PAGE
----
Baden grew up in a working-class family in south-east London. At school he was considered a bright pupil, but didn’t see education as relevant to him. He got involved in crime and was later arrested. Hoping to reduce his sentence, he attended a bespoke education college, where he was inspired by the people he met.
He went on to study for a degree at Goldsmiths, University of London, working for the education project he had come through at the same time. But he became concerned that it didn’t reflect the potential of the people coming through the project.
Seeing education as a way for people to change their circumstances, in 2004 he founded Open Book, which aims to break down barriers that discourage people from entering higher education. "There was a very middle-class, academic perspective on what working-class people needed," he says. He adapted Open Book based on his experiences of dealing with statutory services and, as more people came on board, he has adjusted its approach based on their shared experiences.
Baden believes the relationship between the worker and the participant
is underestimated. "It’s about trust and equality, and not being an expert in anyone else’s life," he says. "Open Book is about providing a service that caters for the needs of those coming to it".
Fifteen years on, funding remains a challenge. Baden says you have more chance of getting funding if you’ve got "glossy literature" than if you have really good engagement with beneficiaries.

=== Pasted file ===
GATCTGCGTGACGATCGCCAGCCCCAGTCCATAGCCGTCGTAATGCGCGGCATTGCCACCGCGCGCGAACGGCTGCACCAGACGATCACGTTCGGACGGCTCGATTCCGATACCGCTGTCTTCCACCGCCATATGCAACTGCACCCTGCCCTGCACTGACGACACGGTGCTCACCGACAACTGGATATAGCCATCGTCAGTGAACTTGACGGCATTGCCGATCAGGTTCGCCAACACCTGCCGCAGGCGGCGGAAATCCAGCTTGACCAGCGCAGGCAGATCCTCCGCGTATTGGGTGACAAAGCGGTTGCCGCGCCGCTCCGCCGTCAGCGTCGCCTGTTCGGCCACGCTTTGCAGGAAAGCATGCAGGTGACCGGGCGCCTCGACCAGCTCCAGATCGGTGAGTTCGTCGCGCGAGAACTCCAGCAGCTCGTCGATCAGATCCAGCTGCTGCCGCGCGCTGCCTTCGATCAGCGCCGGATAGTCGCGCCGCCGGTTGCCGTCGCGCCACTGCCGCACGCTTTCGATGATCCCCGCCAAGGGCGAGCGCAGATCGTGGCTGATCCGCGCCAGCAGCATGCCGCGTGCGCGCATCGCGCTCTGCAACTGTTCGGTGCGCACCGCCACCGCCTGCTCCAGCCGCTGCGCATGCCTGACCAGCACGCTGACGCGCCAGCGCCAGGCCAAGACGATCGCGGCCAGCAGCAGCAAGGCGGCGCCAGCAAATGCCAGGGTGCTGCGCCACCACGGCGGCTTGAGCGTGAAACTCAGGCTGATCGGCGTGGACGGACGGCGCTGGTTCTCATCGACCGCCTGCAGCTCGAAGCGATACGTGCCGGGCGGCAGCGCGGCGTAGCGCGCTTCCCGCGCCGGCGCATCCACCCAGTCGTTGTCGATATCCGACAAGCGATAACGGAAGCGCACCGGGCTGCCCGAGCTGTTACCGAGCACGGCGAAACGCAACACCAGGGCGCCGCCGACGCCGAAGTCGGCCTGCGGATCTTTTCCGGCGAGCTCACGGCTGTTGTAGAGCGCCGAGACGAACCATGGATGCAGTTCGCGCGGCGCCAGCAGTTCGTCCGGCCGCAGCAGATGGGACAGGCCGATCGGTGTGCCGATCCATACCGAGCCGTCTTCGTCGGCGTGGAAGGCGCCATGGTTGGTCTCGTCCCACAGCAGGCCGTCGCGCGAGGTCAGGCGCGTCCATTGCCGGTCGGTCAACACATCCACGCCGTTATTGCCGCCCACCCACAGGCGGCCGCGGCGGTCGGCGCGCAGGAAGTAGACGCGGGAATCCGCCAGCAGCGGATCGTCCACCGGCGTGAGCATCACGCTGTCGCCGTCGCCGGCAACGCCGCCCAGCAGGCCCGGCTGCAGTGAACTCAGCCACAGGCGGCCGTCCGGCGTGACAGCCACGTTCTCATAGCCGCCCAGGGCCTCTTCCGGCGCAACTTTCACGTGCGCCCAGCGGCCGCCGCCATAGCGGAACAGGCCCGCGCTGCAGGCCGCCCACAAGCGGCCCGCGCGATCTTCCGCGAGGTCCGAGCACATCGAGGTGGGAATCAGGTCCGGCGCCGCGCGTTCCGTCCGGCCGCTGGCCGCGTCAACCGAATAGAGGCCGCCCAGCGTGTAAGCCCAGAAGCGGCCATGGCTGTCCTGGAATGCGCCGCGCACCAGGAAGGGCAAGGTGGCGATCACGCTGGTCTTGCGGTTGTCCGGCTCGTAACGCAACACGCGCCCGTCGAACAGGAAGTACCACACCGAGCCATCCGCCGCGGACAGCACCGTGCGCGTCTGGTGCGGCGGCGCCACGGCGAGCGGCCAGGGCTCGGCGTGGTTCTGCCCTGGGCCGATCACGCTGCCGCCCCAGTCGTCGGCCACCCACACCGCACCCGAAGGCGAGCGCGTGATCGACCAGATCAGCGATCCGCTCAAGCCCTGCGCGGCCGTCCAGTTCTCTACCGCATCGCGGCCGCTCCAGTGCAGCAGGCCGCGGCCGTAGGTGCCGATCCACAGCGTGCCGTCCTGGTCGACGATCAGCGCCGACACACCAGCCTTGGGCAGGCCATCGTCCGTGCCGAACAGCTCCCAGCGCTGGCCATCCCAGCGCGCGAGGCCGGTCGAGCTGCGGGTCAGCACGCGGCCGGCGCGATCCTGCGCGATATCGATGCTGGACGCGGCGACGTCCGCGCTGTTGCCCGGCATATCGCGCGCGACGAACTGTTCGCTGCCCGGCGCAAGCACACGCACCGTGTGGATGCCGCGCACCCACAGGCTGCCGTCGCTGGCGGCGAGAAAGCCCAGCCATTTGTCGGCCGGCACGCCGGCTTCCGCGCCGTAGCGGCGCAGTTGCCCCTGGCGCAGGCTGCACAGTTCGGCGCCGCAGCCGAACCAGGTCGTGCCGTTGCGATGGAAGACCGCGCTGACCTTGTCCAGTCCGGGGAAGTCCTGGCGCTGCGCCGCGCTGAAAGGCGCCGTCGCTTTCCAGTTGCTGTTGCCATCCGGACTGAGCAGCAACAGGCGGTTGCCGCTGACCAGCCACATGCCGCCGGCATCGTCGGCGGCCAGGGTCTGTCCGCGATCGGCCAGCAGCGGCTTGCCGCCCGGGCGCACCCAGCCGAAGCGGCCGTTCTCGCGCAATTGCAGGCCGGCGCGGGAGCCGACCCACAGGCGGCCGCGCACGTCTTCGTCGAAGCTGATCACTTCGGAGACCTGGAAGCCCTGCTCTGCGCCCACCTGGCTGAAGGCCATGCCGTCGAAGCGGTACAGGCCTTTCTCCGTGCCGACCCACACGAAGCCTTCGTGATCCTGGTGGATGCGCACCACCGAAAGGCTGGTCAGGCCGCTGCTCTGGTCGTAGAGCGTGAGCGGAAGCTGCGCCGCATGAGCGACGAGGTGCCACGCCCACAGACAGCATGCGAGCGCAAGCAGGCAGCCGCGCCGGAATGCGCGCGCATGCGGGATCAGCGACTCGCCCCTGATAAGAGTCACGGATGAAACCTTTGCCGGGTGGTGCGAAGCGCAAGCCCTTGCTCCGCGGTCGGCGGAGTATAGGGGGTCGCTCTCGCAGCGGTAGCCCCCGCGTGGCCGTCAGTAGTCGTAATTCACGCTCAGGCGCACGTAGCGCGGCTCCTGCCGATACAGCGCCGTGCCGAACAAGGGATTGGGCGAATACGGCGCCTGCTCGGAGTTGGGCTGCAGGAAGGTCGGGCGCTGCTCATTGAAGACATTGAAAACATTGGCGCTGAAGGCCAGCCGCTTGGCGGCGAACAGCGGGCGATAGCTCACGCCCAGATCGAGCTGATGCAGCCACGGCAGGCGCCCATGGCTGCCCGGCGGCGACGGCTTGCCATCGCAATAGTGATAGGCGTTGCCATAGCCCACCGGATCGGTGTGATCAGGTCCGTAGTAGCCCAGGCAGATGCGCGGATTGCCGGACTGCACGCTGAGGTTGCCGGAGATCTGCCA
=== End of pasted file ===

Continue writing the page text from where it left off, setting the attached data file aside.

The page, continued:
Too often, he argues, charities tailor their work to meet funders’ needs, rather than to meet the needs of those they support. Open Book refuses to go down that route.
Last year the charity worked with more than 100 people who came to education from "non-traditional" backgrounds. Many of them have gone on to Level 3
and degree programmes.
Baden believes that Open Book has had a huge impact on people’s confidence and provides them with an understanding of their place in the world. The challenge now is to "go out and convince the world".
"I hope that one day people who have got their qualifications can be in positions of influence, where they can have an effect from genuine understanding, rather than a scientific understanding," he says.
Baden says he believes that leaders with lived experience are invaluable
in a sector that supports people with complex needs.
"Even though I keep up to date with most of the reports and studies, none
of them comes close to the unspoken understanding between, for example, me and another addict and our shared dark places," he says.
"I’m often told by people working in our arena about what ‘these people’ need. Well, I’m one of ‘these people’."